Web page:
Upon returning from Wilderness Trips yesterday, I watched as all 40 MCS’ers hugged each other and screamed with excitement at being reunited. Although it had been only five days since we’d last seen each other, it seemed like much longer.
Wilderness Trips gave us all an opportunity to briefly escape from busy Chewonki life and experience Maine on a whole new level. I got to know the other five MCS’ers on my sea kayaking trip much better than I had before. We would spend every night after dinner stargazing, talking, and cuddling. Every shooting start that was spotted was a cause for excitement. During the day, we’d paddle mile by mile to reach our destination: Chewonki. To make the time pass faster, we’d sing, talk, or play at games such as Ghost, where we would each contribute a letter and try not to complete a word. Every moment of the trip was a blast.
But despite the fact that Wilderness Trips were so exciting, there was always that nagging thought in the back of my head about how much I missed everyone else. When you spend three weeks seeing a group of 39 other people every day, you grow accustomed to it. The small interactions with your cabin mates, your dish crew, your classmates, they all add up. You don’t realize how important they all are until you spend your days away from Chewonki, and even in a time as short as three weeks, it’s apparent.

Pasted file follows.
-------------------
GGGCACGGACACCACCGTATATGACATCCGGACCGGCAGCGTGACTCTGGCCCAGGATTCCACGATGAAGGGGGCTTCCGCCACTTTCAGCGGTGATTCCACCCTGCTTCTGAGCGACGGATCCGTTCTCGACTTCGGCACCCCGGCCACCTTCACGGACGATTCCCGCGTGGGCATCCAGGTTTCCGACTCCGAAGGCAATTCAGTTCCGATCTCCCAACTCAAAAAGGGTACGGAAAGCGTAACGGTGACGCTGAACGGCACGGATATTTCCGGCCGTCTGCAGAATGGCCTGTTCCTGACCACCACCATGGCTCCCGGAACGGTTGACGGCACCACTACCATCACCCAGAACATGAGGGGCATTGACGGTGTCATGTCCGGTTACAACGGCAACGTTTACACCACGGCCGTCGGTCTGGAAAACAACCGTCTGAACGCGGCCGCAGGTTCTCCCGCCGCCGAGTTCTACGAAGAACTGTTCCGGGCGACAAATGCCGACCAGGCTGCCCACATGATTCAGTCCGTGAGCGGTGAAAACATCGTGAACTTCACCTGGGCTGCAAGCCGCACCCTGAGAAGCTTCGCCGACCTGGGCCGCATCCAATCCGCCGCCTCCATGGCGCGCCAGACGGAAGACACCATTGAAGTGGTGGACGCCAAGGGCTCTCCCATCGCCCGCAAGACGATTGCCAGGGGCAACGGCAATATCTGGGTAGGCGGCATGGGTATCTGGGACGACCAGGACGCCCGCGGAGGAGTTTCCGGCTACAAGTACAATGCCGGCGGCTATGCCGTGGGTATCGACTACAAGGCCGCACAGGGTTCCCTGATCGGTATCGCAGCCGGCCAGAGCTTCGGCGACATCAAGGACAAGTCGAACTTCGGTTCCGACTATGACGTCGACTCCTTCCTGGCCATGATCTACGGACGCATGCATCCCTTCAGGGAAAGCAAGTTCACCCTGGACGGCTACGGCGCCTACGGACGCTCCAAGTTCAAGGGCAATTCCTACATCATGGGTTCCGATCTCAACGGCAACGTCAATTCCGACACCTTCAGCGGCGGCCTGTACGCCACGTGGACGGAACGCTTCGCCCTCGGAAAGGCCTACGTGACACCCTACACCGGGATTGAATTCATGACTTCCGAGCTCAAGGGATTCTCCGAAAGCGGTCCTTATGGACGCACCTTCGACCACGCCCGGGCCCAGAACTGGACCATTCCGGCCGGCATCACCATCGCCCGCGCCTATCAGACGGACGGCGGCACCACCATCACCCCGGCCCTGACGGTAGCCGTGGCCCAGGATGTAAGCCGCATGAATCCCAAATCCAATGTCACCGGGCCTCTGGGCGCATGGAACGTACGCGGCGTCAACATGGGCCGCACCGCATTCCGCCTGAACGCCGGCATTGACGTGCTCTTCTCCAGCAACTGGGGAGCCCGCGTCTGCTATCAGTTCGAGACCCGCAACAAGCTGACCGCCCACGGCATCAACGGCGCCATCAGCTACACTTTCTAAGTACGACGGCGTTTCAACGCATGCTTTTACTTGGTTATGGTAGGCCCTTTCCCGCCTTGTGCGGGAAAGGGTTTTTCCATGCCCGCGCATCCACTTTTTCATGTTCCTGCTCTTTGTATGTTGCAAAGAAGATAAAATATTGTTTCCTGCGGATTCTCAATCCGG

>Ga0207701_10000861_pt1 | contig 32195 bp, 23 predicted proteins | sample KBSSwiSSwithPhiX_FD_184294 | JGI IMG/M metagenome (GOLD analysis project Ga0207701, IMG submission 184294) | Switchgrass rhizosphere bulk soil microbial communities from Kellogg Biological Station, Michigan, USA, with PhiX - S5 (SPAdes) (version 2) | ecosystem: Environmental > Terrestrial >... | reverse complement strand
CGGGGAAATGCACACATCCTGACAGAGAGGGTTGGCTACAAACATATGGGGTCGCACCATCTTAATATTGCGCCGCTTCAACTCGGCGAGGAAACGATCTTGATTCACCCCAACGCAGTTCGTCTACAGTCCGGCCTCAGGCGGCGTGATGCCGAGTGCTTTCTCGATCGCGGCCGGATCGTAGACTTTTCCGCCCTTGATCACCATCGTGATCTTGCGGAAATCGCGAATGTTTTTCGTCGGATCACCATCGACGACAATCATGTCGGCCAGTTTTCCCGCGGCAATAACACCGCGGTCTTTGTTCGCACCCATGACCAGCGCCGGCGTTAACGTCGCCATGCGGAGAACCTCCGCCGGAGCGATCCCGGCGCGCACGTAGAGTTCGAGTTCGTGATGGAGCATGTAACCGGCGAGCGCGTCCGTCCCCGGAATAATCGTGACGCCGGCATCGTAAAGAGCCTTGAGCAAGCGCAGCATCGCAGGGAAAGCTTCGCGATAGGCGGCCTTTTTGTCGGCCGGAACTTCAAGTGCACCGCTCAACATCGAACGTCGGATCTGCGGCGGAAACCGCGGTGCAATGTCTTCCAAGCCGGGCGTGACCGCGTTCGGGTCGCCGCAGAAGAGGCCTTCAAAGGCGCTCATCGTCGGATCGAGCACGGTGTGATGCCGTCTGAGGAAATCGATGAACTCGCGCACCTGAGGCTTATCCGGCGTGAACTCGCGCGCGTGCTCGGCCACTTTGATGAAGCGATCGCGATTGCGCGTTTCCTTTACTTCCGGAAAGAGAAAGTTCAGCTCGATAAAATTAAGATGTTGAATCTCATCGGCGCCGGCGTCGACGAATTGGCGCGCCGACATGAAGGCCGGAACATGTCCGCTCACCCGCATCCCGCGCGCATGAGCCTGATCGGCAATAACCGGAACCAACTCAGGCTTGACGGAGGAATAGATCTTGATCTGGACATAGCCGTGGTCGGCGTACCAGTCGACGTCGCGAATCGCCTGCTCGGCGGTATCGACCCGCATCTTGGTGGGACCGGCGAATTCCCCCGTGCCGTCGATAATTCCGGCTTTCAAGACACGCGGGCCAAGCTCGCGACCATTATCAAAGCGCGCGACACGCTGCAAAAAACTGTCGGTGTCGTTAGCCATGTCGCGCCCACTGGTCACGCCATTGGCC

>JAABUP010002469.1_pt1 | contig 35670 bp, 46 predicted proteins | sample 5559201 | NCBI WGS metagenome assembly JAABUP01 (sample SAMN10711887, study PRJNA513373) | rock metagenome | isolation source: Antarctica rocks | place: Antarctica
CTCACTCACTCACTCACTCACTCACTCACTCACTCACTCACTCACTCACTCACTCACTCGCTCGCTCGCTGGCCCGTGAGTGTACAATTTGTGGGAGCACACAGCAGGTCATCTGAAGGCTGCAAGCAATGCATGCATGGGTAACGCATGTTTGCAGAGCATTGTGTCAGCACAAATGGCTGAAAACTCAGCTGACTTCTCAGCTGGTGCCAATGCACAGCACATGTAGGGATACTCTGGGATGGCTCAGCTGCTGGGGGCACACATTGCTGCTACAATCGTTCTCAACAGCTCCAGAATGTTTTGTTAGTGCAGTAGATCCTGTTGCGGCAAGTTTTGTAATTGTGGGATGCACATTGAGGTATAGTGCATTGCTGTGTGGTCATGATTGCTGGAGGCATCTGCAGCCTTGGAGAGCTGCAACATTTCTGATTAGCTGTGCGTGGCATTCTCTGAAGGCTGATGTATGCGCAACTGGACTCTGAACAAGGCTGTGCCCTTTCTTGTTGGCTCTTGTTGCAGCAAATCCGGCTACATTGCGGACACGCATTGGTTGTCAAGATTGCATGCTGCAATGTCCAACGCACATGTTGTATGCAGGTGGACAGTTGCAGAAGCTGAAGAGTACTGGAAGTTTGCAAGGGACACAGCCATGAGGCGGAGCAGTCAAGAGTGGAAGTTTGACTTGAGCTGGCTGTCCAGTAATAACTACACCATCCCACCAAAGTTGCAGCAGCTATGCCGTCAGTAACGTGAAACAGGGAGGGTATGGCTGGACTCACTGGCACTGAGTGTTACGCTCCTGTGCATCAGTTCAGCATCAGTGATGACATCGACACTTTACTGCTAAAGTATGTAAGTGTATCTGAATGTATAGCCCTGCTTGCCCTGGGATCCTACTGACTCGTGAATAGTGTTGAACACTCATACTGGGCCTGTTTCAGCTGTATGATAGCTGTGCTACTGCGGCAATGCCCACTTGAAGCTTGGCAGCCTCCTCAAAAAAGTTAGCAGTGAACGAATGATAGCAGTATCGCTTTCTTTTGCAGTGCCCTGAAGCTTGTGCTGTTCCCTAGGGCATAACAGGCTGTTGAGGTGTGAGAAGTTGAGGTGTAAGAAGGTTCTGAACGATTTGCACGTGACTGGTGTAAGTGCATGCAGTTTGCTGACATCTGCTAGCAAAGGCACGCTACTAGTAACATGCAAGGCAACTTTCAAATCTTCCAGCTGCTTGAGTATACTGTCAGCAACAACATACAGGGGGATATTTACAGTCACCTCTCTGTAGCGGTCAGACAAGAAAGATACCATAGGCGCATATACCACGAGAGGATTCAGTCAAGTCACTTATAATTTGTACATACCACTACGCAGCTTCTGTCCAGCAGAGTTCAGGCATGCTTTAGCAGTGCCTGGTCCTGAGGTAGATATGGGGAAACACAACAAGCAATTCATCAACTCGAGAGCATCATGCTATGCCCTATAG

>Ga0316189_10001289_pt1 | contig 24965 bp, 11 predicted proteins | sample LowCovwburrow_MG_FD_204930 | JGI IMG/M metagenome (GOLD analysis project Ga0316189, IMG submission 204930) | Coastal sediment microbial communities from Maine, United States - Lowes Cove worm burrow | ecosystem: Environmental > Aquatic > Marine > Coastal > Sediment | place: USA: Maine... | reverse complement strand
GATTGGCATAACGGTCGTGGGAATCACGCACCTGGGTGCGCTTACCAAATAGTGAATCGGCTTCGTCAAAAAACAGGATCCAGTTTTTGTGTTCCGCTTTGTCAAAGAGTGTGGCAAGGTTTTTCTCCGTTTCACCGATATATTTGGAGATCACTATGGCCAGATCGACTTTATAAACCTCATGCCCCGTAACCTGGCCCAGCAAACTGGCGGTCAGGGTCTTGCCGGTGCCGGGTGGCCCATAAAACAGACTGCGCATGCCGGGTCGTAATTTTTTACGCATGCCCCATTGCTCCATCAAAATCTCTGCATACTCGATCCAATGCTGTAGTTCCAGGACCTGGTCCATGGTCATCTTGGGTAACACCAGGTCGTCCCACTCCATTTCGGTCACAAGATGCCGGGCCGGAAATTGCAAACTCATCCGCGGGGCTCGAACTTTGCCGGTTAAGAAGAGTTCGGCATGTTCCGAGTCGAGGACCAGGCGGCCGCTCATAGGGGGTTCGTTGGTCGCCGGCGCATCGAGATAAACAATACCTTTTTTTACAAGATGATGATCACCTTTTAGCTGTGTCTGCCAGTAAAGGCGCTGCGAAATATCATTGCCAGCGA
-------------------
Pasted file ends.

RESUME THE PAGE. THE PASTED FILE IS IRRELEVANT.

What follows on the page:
Judging from the reunion after our return, it is clear that all 40 of us feel the same way. After missing them all so much, I was ecstatic to hear about everyone else’s experiences on Wilderness Trips. They all were similar to mine – amazing, but they missed Chewonki. So, while Wilderness Trips give us a unique opportunity to live in the outdoors of Maine and are supposed to be incredibly enjoyable, they also serve another purpose. They help us to appreciate Chewonki and the people here so much more, for you can never fully realize how much you value them until you are without them.
-Taylor Kniffin, Stamford, CT